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Hallo again to all.

It was the best of parishes, it was the worst of parishes, it was the most ordinary of parishes.

Not really, but today we wanted to tell you a brief Tale of Three Parishes†. Over the last few months, our travels have found us far away from home on many a Sunday morning, and we try to worship in a parish somewhere near where we are staying. Recently we were so startled by how welcome and included we were made to feel that we thought we'd write about it. After all, 'Of the Welcoming of Visitors and Newcomers' is not one of the 39 Articles.

Let us call our three parishes St Almond, St Boniface, and St Cantilupe. We visited them in that order. Each is in a different country. St Almond is in a working-class town about an hour away from the nearest major city. St Boniface is in an ancient and famous city, twenty minutes' walk from its centre. St Cantilupe is in a commercial district of one of the world's biggest cities. As luck would have it, our visits both to St Boniface and St Cantilupe included baptisms.

At St Almond we felt invisible. Although its website begins with the word 'Welcome', we suspect that it meant we were welcome to look at the website rather than welcome to attend the church itself. No one made eye contact, no one greeted us. We picked up a service leaflet from the table by the front door, and looked around to find a seat (there were no ushers to help with that), and fretted that we might be taking someone's favourite pew. After the service*, we hunted for a coffee hour.Welcome We mingled until the coffee was gone, but no one spoke to us. The word 'welcome' was not in the vocabulary of the people of St Almond, which puzzles us because the pews were sparsely occupied and it looked as though the parish could use more members.

At St Boniface some weeks later we nearly felt assaulted by the Welcome Patrol. As we entered the narthex, a bubbly woman rushed up to us, exclaimed 'Welcome to St Boniface! Where are you from?' and spent at least 10 minutes pumping us for information. She seemed sweet and kind; we're quite sure she meant well and thought that this was the best way to welcome someone, but the overall effect was more like being interviewed by police, not for our welcome but to inform the people of St Boniface about the stranger in their midst. Just before the passing of the peace, the priest asked all of the visitors and newcomers to stand up and identify themselves. We chose to remain seated, worried that we'd then be asked to do something embarrassing. We scurried away afterwards, fearful that we'd be asked to leave a DNA sample or fill out a 3-page questionnaire for the visitor's register.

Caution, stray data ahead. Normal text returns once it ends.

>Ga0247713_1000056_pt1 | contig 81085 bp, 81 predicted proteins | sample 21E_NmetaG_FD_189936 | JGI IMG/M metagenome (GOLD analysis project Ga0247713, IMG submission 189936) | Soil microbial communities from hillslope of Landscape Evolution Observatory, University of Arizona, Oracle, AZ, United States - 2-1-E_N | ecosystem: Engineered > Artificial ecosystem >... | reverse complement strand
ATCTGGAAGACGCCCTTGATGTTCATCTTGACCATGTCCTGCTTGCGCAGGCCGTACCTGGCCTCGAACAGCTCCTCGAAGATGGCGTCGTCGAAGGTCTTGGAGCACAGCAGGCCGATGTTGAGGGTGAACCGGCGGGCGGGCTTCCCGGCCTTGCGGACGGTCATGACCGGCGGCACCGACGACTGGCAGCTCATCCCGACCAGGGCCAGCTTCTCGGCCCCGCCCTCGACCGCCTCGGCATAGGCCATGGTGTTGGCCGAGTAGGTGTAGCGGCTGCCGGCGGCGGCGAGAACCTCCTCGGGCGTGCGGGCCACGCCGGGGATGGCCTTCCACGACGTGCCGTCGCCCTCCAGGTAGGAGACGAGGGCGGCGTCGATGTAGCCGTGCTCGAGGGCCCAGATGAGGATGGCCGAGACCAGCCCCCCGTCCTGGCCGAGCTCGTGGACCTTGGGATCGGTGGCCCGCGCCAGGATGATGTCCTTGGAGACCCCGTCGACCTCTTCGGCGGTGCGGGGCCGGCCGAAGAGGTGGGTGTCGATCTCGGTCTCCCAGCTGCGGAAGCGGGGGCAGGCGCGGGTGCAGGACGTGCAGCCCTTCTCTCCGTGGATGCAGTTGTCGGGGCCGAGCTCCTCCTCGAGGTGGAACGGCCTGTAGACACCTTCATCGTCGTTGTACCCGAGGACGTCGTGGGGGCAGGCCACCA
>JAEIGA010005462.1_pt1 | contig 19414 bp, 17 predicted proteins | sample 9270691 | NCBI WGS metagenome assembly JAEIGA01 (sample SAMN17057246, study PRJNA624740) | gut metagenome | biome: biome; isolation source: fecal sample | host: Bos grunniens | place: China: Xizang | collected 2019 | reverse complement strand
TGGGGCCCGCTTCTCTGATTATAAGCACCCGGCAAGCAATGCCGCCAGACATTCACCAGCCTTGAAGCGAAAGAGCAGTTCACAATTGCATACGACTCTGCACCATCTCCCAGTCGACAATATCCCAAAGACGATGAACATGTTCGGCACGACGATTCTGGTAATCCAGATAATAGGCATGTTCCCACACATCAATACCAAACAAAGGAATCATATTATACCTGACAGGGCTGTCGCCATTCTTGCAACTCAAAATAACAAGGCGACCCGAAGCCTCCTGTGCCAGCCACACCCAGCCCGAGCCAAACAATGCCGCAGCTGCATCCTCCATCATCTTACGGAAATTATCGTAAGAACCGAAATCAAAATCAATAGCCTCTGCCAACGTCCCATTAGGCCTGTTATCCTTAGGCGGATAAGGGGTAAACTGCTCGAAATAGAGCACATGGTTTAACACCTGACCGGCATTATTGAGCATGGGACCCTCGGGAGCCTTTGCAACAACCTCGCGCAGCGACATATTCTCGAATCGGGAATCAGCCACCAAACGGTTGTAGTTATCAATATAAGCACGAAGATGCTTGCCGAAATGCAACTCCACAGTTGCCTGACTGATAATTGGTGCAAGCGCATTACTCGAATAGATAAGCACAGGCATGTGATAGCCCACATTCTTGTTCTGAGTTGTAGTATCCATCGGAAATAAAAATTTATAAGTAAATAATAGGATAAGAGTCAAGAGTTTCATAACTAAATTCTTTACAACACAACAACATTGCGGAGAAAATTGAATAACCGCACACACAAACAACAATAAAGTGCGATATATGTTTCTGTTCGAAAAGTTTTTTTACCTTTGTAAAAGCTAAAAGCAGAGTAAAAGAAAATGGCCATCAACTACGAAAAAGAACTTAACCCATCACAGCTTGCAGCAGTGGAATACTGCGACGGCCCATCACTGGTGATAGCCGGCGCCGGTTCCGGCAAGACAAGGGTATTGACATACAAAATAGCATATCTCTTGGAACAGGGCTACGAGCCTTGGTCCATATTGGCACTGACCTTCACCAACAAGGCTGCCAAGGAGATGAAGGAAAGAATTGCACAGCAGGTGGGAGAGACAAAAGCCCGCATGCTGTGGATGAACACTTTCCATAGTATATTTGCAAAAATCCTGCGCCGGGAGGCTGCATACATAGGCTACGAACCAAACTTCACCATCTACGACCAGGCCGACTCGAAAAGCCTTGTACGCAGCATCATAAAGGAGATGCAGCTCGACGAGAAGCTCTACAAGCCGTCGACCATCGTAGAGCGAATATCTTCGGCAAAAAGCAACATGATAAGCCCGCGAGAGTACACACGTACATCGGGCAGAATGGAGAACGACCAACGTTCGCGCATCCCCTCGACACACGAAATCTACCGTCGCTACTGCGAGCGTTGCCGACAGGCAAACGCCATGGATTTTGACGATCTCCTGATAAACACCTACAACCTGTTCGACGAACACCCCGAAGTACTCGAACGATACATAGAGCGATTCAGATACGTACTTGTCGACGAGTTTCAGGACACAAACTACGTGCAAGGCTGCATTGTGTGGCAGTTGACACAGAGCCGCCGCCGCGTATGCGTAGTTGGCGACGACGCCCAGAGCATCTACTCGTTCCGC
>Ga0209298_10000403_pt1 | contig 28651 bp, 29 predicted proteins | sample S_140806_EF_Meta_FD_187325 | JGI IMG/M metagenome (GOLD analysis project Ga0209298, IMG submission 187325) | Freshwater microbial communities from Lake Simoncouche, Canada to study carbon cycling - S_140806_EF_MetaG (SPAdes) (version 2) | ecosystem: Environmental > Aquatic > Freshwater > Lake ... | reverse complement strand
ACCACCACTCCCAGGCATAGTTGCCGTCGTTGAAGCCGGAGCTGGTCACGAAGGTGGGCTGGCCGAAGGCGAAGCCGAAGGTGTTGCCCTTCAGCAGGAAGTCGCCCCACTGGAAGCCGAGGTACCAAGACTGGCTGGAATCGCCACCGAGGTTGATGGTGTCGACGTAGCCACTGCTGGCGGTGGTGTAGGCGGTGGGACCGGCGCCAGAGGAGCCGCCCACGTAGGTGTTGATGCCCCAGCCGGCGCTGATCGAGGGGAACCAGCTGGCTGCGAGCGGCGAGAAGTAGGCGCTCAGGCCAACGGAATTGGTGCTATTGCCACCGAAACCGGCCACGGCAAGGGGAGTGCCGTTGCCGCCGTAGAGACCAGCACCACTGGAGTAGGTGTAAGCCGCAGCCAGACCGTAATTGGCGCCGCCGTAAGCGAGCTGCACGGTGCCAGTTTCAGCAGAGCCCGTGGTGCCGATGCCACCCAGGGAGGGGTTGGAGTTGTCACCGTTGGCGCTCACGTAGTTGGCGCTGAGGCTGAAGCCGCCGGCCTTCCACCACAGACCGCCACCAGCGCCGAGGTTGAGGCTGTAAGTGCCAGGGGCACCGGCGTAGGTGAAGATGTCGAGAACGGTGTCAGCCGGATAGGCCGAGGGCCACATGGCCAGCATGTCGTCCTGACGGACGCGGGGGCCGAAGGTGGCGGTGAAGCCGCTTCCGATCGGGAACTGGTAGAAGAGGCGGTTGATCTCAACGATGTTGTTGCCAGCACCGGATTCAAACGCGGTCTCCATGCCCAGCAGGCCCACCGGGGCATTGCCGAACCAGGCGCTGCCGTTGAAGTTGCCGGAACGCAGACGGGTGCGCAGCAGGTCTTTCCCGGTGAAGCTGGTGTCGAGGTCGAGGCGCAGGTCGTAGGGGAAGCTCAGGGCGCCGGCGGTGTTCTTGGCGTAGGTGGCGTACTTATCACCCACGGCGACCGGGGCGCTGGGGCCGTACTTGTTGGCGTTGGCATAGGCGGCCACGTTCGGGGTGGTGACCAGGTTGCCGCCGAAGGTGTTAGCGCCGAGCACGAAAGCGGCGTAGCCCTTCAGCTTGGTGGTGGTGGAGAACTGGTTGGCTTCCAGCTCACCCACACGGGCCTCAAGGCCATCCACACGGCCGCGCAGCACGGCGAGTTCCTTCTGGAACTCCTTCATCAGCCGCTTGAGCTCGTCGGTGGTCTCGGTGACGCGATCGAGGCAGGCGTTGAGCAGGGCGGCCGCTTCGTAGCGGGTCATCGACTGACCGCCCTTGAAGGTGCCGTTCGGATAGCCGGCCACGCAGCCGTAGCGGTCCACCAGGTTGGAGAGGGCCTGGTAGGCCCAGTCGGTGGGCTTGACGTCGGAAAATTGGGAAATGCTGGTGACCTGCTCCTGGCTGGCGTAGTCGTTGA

Last week at St Cantilupe, we walked from our hotel past opulent shops, 5-star hotels, and busy bookstores to find the church tucked away near a world-famous tourist trap. Our expectations were low. But immediately inside the narthex, a pleasant and quiet man handed us a service leaflet and said 'Good morning. Please sit anywhere you like.' This revealed that he knew we were visiting and that he would not make a fuss over it. The cantor (a petite young woman with a crystalline voice) stood up to teach the congregation the response to be used in the psalm. This simple act included us because we were learning alongside everyone else. After the greeting, the rubric in the prayer book notes 'Words of welcome or introduction may be said.' We'd never before experienced anyone actually saying such words, but this priest did. What caught our attention was that in those words and all others, he addressed his welcome not to the newcomers, not to the visitors, not to the strangers, but to everyone. The service continued; it was more than an hour and a half long, but we were enthralled by it all. The endless stream of inaudible or incomprehensible announcements by members of the congregation, just before the dismissal, was a good transition between the extraordinariness of this worship experience and the return to the city streets and the walk back to our own dimension.

It's been a week since we were at St Cantilupe, 8 time zones from home, and we now understand what they did so well: they were behaviourally inclusive. We visitors were treated neither as interlopers nor as freaks, but as ordinary people, indistinguishable from those standing next to us who might have been there for decades. Simply by being there, by standing in the nave and singing the hymns and eating the bread and drinking the wine, we became (at least for that one day) one of them. Neither the clergy nor the congregation projected any sense of ownership, any sense of possessiveness, any need to guard their faith or their church or their sacraments against interlopers.

We've seen this phenomenon in sports pubs for years: if you drop in to the Argyll Arms to watch football, and sit down next to someone who roots for your team, you become a full member of the group, and not a visitor. Until last week we didn't realize it could also happen in Anglican churches.

See you next week. Somewhere.

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Last updated: 21 October 2007

†And like Charles Dickens, whose opening sentence we cribbed, we are today rather wordy about it.

*We aren't trying to be 'Mystery worshippers' here; we aren't reviewing the churches or the liturgy but commenting on their success at helping us feel welcome.

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